Mrs Stirling remembered

Mrs Stirling was born in 1865 and during her near hundred year life span she saw many changes; politically, socially, and artistically. Sir John Betjeman (writer, journalist and founding member of the Victorian Society) described  her as reminiscent of Miss Haversham in Charles Dicken’s Great Expecations¸ sitting in her faded pile, surrounded by the objects of a past life. However, this isn’t the image of Mrs Stirling which I have come to know and love over my ten years as Curator here at the De Morgan Foundation.

Mrs Stirling was an ambitious writer, publishing her first book of fairy tales by the age of 25, and she went on to author more than 30 other books during her career. She was an anti-establishment thinker and member of the Rationalist Press Association. A determined advocate for women’s rights - her efforts in this regard earned her letter of thanks from Emmeline Pankhurst, leader of the Suffragette Movement. She was an enthusiastic historian - her move to Old Battersea House came as a result of the campaign to save the property from demolition and of course last but not least, she was a passionate collector and propagandist for her sister and brother-in-law’s work.

Unlike Miss Haversham’s cobwebbed mansion, Mrs Stirling’s home Old Battersea House was a living museum, continually full of friends and family who joined her for afternoon tea, or the visitors who regularly knocked on the door hoping for a tour of the house and collection. After her death in 1965, there were many articles in the press devoted to the much loved Battersea resident and hundreds of letters expressing sadness at her demise poured through the letter box from those who had been fortunate enough to meet her and view the collection. Even now I regularly hear from people who have fond memories of trips to visit the eccentric lady and her wonderful home; descriptions of Mrs Stirling, frail, but elegant, bedecked in jewels and vibrantly dressed in purple or red velvet dresses are now familiar stories to me.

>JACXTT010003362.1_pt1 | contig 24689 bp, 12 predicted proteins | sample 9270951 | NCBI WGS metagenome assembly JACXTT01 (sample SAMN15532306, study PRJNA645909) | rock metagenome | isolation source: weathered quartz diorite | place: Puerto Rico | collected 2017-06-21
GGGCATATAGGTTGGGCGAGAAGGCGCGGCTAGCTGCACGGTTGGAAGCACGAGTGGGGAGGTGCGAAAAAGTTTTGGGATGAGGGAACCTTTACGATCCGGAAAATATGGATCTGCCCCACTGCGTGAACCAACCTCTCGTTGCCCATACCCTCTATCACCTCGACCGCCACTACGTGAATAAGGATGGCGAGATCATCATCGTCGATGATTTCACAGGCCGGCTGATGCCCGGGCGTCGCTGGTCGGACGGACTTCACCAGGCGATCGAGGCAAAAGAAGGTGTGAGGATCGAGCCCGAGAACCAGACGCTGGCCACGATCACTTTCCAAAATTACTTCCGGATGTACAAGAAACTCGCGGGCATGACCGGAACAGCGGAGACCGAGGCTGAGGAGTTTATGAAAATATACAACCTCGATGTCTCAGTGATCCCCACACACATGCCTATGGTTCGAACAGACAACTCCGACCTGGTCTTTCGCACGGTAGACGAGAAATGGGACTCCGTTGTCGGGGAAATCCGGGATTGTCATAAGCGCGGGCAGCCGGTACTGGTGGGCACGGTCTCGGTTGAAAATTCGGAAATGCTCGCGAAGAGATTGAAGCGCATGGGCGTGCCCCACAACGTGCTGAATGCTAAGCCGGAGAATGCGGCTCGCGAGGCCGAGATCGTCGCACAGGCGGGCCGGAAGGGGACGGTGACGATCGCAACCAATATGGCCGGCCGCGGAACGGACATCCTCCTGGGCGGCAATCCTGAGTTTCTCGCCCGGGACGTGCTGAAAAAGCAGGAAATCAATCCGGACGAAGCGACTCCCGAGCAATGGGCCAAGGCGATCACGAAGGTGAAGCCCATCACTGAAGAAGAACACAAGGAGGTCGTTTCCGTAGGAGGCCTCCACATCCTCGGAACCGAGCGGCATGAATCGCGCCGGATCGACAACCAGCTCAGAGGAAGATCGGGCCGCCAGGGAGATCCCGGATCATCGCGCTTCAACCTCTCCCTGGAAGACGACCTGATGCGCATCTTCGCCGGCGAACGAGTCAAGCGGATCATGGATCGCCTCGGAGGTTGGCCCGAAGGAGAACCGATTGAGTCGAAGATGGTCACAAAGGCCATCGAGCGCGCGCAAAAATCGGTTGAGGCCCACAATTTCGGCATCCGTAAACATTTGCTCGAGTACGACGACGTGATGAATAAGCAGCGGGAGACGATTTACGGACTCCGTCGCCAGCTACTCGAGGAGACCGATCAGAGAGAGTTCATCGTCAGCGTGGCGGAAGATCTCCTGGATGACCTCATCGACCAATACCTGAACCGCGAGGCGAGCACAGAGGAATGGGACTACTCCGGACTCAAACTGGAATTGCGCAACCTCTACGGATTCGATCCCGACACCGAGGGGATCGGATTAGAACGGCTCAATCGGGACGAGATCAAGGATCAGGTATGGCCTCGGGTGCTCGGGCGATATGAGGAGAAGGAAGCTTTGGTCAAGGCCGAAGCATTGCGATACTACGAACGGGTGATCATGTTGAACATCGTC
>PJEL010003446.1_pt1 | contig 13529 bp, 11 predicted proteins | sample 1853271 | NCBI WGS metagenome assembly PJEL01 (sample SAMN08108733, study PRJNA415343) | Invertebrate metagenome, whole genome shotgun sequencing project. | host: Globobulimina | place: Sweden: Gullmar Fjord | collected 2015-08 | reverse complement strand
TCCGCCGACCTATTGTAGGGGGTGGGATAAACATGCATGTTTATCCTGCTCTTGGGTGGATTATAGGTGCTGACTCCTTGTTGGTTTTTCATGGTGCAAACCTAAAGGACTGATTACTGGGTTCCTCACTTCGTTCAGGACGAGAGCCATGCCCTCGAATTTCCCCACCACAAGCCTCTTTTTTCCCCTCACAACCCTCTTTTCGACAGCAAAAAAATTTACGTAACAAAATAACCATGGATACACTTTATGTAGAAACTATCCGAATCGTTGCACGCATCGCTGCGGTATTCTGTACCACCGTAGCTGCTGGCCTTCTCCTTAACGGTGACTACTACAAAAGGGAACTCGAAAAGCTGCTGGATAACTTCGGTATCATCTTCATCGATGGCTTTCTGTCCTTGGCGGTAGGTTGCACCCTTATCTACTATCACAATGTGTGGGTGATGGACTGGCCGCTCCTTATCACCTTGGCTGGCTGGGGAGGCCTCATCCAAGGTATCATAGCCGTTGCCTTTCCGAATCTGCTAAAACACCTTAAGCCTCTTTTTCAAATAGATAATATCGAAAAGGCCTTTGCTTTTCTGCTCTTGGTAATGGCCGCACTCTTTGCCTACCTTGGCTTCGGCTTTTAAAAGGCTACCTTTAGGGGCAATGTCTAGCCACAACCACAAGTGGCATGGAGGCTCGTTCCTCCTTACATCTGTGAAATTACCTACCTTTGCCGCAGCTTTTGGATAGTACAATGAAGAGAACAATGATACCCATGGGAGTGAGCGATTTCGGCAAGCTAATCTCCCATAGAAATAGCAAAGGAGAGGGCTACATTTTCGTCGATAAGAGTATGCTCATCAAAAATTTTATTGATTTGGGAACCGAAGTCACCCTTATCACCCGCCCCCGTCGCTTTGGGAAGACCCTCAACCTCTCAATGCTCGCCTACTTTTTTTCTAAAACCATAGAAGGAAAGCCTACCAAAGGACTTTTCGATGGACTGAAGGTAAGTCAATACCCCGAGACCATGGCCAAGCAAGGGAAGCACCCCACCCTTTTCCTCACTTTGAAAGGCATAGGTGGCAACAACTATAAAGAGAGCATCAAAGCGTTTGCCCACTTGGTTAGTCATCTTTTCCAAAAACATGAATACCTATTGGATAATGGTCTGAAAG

Mrs Stirling’s voice is still strongly heard here at the De Morgan Foundation. The main remit of our charity is (as per her wish) the “provision and maintenance of the collection for a public audience”. Her plummy clipped Standard English pronunciation (as heard on the infamous Ken Russell documentary filmed in Old Battersea House) often reverberates through my head as I relay her anecdotes to new visitors to the collection. Mrs Stirling’s hand written catalogues which detail her collection are invaluable in tracing the provenance of the works of art and bring to life her dedication as a collector. What I often find surprising, is not the lengths to which Mrs Stirling went to purchase pieces, but that so much of her collection was donated to her by others who supported her vision to create a collection of national importance. For instance a series of Peacock and Thistle tiles were given to Mrs Stirling by a Mrs Bullivant whose husband had acquired them over a number of years from an antique dealer and a gold lustre Peacock Plate was given to her by the Earl and Countess of Bathurst. Hand written labels also adorn many of the actual objects, giving further anecdotal information – for instance on the back of a ruby lustre plate decorated with bees Mrs Stirling writes “Said to be one of the first… if not the first plate made by William De Morgan and given to his Uncle Henry Frend” and on a palate knife she inscribes in indelible ink (a curatorial no-no today) that it was given to her sister by the Royal Academician G.F. Watts.

Mrs Stirling’s visionary efforts to preserve her sister and brother-in-law’s work during the 1920s to 1960s, when appreciation of Victorian art was at an all-time low, means the nation owes her an extraordinary debt and it is a great honour to continue her legacy of preserving the collection and facilitating public access to it. 

Claire Longworth, Curator